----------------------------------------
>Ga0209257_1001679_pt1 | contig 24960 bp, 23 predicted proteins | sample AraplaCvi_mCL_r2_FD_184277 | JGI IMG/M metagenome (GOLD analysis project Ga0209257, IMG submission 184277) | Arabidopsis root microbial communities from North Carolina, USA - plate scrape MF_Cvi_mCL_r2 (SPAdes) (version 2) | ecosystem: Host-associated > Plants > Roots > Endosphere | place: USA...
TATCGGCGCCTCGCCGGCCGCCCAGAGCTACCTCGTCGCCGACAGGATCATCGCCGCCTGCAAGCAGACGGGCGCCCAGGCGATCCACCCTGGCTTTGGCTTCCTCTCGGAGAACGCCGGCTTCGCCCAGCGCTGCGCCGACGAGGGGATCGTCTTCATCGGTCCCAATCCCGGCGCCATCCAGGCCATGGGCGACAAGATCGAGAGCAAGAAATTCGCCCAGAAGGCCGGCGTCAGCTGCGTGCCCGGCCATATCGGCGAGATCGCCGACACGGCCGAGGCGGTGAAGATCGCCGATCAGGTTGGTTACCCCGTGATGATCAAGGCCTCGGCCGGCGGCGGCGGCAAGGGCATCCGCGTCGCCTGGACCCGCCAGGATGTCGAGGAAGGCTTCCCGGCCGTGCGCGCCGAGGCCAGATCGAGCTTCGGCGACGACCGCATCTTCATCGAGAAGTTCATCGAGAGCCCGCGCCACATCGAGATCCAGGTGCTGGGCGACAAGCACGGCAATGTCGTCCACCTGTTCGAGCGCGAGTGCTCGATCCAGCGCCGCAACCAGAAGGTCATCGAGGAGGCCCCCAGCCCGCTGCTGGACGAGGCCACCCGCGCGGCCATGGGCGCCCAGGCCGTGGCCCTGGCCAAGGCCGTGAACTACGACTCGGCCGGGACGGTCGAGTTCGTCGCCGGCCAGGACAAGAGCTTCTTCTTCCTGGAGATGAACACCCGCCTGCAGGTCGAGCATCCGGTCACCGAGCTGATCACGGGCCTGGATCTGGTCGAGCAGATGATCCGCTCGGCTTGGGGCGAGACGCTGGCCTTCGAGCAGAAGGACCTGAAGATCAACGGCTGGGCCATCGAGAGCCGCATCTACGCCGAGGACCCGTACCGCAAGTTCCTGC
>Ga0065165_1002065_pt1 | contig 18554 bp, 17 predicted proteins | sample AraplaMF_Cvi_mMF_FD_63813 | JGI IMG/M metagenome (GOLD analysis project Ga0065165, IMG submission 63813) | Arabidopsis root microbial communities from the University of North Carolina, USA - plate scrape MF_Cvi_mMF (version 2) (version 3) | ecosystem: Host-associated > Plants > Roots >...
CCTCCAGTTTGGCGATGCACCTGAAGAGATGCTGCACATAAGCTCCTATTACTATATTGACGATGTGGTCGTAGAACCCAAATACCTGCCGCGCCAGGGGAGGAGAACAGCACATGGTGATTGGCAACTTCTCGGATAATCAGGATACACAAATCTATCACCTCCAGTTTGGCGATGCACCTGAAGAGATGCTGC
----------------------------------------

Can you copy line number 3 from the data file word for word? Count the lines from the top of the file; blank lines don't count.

>Ga0065165_1002065_pt1 | contig 18554 bp, 17 predicted proteins | sample AraplaMF_Cvi_mMF_FD_63813 | JGI IMG/M metagenome (GOLD analysis project Ga0065165, IMG submission 63813) | Arabidopsis root microbial communities from the University of North Carolina, USA - plate scrape MF_Cvi_mMF (version 2) (version 3) | ecosystem: Host-associated > Plants > Roots >...